Knowledge Hub

Join the Conversation!

Impartial and independent, ThoughtLeaders4 FIRE Knowledge Hub hosts cutting edge industry content and insight.

Email to submit content.

CASE STUDY: The Art of Fraud

Date: 23/03/2021 Type: Case Study Topic: FIRE | Insolvency | Civil Fraud | International | Enforcement | Asset Recovery |

Mr Baia is a UHNWI with a personal interest in art but lacking special knowledge about the same, both about technical aspects and about the art market itself. Mr Sella is a reputable player in the art market, usually acting as an agent but also as an art dealer. Mr Sella agrees to sell some art to Mr Baia, however Mr Seller is acting as the undisclosed nominee/agent of Mr Oli Garch, whose wife is on the US sanctions list. Mr Baia pays Mr Sella a substantial deposit in USD, with the rest payable on delivery.

Mr Sella never provides the art to Mr Baia, giving one reason after another for the delay (amongst other saying it is stuck in the Geneva freeports). Mr Baia threatens to start proceedings against Mr Seller before the English courts. The threat of proceedings encourages Mr Sella to offer to settle the dispute by providing different art instead. Mr Baia agrees and is provided with the art, but he doesn’t verify its authenticity.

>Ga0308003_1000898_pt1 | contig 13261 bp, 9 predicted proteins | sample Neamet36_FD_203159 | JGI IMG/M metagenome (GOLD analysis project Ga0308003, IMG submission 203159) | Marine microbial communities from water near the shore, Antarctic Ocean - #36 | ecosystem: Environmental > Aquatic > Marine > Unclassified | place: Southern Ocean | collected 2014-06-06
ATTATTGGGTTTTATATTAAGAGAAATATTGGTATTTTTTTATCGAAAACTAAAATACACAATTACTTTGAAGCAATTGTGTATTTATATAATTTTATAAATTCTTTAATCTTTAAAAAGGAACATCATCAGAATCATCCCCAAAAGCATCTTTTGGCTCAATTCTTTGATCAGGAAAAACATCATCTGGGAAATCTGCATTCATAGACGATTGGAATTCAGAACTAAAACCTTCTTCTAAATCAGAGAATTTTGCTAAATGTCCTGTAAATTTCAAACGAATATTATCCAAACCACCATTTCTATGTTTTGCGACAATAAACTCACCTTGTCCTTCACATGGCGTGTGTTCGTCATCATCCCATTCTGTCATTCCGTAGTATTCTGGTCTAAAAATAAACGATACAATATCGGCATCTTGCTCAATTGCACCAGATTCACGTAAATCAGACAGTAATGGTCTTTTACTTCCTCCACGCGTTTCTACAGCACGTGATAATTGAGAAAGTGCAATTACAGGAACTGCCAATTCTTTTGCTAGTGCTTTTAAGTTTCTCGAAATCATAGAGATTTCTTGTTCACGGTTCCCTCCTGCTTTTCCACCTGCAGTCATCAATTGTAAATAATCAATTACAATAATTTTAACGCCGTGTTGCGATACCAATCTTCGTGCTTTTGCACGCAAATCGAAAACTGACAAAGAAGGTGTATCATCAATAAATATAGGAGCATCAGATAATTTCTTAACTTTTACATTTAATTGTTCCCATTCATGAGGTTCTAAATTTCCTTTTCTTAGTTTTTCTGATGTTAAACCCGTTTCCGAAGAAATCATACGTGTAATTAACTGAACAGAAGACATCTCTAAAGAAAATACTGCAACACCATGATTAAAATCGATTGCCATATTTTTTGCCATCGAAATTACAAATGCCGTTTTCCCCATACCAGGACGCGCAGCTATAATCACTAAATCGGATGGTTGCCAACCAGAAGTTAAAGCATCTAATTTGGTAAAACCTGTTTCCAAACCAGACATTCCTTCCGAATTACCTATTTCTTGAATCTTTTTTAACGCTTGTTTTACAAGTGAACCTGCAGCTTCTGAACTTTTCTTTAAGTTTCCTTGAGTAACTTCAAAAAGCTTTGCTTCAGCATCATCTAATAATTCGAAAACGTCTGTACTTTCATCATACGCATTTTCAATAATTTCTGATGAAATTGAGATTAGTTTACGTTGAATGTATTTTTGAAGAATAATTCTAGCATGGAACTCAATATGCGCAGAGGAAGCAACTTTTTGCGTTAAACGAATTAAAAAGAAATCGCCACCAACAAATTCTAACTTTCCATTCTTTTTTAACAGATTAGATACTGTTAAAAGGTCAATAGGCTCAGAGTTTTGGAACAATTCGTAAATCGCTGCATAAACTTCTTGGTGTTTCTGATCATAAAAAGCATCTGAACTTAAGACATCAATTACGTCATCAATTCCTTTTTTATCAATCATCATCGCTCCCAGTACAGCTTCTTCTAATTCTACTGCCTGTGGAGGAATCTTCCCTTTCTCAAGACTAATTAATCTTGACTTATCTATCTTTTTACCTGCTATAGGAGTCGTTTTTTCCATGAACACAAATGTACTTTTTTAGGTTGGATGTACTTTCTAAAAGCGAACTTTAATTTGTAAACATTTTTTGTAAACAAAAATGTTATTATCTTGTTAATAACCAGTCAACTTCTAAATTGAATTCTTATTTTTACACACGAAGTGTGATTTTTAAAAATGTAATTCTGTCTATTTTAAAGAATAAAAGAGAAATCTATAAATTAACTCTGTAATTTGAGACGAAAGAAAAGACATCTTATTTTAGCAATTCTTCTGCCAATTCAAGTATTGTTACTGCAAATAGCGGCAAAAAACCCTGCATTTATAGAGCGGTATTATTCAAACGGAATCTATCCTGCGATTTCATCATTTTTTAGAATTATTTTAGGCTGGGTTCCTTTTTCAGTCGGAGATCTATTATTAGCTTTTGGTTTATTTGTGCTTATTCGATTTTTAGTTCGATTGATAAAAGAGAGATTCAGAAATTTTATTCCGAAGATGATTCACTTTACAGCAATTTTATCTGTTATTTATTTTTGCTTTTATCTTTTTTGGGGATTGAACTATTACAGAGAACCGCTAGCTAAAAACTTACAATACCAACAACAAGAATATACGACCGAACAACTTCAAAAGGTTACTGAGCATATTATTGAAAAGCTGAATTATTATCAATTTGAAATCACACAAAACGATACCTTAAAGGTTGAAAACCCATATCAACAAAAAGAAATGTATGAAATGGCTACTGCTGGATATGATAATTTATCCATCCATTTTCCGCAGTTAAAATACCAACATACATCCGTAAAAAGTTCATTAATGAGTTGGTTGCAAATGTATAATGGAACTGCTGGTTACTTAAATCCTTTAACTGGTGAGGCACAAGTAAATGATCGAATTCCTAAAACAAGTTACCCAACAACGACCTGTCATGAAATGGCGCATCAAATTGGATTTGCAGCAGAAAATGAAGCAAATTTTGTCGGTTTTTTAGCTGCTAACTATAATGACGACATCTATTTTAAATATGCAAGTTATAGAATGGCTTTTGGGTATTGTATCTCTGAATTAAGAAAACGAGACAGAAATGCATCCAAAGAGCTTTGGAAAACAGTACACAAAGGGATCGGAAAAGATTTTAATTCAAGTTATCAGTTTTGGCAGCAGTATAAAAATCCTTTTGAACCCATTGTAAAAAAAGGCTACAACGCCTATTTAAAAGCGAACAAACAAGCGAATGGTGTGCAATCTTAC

Mr Baia uses the art to get a loan from his friend Mr Len Der, with the art as collateral. Mr Len Der doesn’t verify its authenticity either. Mr Baia loses the money that was loaned to him so Mr Len Der looks to enforce against the collateral. Mr Baia and Mr Lender learn that the art Mr Sella has provided to Mr Baia is very likely unauthentic.

Mr Baia obtains a WFO from the English courts in support of proceedings he starts against Mr Sella. The English proceedings involve (i) seeking to void the settlement agreement with Mr Sella, and if that succeeds then (ii) claiming back the monies/the art that was never delivered. Mr Baia also initiates 28 USC § 1782 proceedings before US courts to trace the monies and obtain evidence in support of the English litigation.

In the course of the English proceedings, Mr Sella discloses that Mr Oli Garch supplied him with the fake art, that Mr Sella never received the original art from Mr Oli Garch despite Mr Sella passing on the money from Mr Baia to Mr Oli Garch. Mr Oli Garch received the original art from his deceased mother.

The parties want to join Mr Oli Garch to the proceedings. However, Mr Oli Garch had commenced a negative declaration before the Swiss courts when he was put on notice of the potential action.

Once Mr Oli Garch is joined to the proceedings, the trial proceeds. The first factual question is whether the settlement art is real or not.  The lack of authenticity is proven. The settlement is voided.  The claim for the monies/art is also proven.

Amongst their assets, Mr Oli Garch and Mr Sella hold art in trust structures in the Isle of Man. Post-judgment disclosure ensues against the Isle of Man trust structures. Disclosure shows that Mr Sella has art consigned with an auction house. It is about to be sold. Mr Baia proceeds with seeking to enforce the judgment against the art held through the Isle of Man structure. Mr Baia’s investigators also identify other assets held in offshore structures.



ThoughtLeaders4 FIRE
slide left
Our FIRE Community Partners
slide right